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Klarinet Archive - Posting 000483.txt from 2005/08

From: "Lelia Loban" <>
Subj: [kl] Tuning vs. Intonation
Date: Sun, 28 Aug 2005 09:04:50 -0400

Sarah Elbaz wrote,
>I agree that its not enough to tell the student to
>listen - you have to practice that from the begining
>until it becomes a habit- and then when they go to
>audition, they don't have to think about pitch -
>because its there!
>Of course, It doesn't work with all students, because
>some are more talented and have a better ear and
>more dicipline.

Yes. I think early intonation training gives a student an enormous
advantage. My beginning band teacher had a knack for teaching youngsters
to listen to ourselves and to the group. He used a combination of facts
and humor. I don't think there was any such thing as an affordable,
personal electronic tuner in those days (late 1950s), but whether or not it
existed, nobody had one. He asked us to buy tuning forks to use at home.
He tuned us to the piano at the beginning of class. During class, when
necessary, he'd stop and explain, but he also used plenty of gestures,
without grinding everything to a halt every time, because he wanted us to
learn to balance our intonation in context, not just stop and fuss over one

(Of course, we weren't playing Prokofiev. We were playing the Belwin Band
Builder. But that's part of my point: Kids who learn to listen from
something simple can build on that foundation instead of suddenly
realizing, at age 17, "My intonation sucks.")

He accompanied his criticism with faces so amusing that nobody got mad when
he singled us out. He'd point at someone, then hold out his clenched hand,
as if he were gripping a handle, and make lifting motions, signalling,
"You're flat! Raise your pitch!" (An open hand, with a more relaxed,
waving motion, meant too loud or too soft. Hand cupped around ear: "I
can't hear you!" Finger raised to lips: "Quiet it down!") If someone was
way-down-in-the-basement flat, he'd grunt and strain as if he were trying
to lift a heavy suitcase with that hand. He'd point at someone else, turn
his hand palm down and make pulling-down motions, signalling, "You're
sharp! Lower your pitch!" He could exaggerate that gesture, too, pulling
on an invisible string as if he were trying to pull down a windblown kite,
for someone who'd gone severely sharp. For someone whose intonation was
just plain bad, wobbling all over the place, he'd point, then twist his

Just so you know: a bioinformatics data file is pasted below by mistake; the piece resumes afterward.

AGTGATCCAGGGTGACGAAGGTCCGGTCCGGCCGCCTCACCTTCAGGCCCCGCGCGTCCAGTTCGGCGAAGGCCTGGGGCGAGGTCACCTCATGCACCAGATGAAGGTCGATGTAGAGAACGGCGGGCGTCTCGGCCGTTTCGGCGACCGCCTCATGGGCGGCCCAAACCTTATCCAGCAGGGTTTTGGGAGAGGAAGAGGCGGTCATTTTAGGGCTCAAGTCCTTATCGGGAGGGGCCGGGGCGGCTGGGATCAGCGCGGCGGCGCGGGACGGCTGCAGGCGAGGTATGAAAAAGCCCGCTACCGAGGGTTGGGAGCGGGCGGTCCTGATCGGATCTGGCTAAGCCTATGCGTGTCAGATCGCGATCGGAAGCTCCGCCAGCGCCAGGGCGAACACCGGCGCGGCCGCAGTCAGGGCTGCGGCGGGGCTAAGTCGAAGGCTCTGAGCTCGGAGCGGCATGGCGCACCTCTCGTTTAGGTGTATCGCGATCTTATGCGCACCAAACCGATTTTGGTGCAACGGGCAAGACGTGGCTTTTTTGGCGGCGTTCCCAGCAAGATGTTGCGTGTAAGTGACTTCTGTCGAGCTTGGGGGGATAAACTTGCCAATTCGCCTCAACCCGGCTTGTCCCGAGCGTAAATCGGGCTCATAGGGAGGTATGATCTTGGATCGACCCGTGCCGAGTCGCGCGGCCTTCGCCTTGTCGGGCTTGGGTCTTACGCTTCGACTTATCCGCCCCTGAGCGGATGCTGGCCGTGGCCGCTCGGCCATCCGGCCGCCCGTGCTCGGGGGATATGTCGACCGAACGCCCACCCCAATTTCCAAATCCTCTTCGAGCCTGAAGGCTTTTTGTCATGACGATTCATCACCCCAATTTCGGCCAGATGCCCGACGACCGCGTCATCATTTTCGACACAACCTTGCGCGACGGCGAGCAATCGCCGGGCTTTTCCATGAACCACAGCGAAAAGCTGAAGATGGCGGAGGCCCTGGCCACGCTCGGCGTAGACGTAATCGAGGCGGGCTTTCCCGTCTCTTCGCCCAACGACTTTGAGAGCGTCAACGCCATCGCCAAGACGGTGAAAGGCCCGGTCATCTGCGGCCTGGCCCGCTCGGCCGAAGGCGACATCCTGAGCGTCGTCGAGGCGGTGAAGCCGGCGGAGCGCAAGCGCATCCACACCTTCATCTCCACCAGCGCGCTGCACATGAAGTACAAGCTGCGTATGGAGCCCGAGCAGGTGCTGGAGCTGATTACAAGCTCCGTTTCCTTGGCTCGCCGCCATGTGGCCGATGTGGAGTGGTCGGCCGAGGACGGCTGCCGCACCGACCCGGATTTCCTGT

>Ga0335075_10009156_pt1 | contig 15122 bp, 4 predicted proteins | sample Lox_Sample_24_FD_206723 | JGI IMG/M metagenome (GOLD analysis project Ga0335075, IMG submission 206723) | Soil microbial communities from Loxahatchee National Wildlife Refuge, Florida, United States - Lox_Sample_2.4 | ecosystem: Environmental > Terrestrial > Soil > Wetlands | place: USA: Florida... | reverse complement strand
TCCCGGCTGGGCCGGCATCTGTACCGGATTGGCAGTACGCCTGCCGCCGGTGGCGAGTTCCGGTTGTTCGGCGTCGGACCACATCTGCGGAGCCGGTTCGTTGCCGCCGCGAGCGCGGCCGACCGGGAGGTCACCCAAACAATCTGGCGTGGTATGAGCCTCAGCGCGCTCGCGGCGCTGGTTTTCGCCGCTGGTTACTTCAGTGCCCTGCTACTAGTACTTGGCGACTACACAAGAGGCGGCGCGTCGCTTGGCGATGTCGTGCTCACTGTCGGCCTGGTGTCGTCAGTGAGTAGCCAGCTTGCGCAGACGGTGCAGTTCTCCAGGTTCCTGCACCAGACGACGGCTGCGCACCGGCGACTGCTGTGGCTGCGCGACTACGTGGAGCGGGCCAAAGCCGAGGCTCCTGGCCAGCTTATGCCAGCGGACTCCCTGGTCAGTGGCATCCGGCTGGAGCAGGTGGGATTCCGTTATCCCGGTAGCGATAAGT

index finger in his ear and make that gaping-mouthed grimace from the Noh
dramas (aka the famous "reveal" face in Lon Chaney's version of "The
Phantom of the Opera"). Now and then, he'd send us off to practice in
small group sessions while he dealt one-to-one with kids who had special
problems, or who were trying to play on instruments that needed adjustment
or repair.

If the whole band sounded sour (and what beginner band doesn't sometimes?),
he'd make ratchetting noises as he pretended to twist his ear like the knob
on a radio; or he'd quit conducting, drop the baton, clap his hands over
his ears, then stop the whole band and scream, "People! People! EARS!
Before my head explodes!" He also did the emergency train-wreck scene,
baton flying, frantic expression, kicking, stumbling, shielding his
horrified face with arms and hands. He also taught the junior high school
band, where we had the problem with the instruments failing to arrive at
the new school in time for the first day. Someone plunked the C on the
ancient upright piano he'd managed to borrow from another school.

Student: "Mr. Curatillo? Does this piano need tuning?"

Mr. Curatillo: "That piano needs about half a stick of dynamite."

Of course, he was also teaching us, right from the start, to watch the
conductor, instead of just burying our noses in the notes. The guy was a
comedian, but he unmistakably made his point that intonation mattered, and
that the way to correct it was to *listen first* and then keep on listening
while we did the technical things he'd taught us to do to the instrument or
to our embouchures to correct matters. Kids being kids, we also learned to
enliven a dull session by secretly agreeing that at a certain point, about
half of us would pull out and lip down.... But that, too, was education in
action, because thanks to him, we understood what musical horror we'd
perpetrate by doing those things, and he invariably rewarded us with an
unusually fine display of dramatic agony. That scene in "Harry Potter and
the Chamber of Secrets," where Ron Weasley's broken wand backfires on an
"Eat slugs!" jinx and he turns green, bulges out his cheeks and gets ready
to vomit up a giant slug, reminded me quite a bit of Mr. Curatillo's best

Lelia Loban

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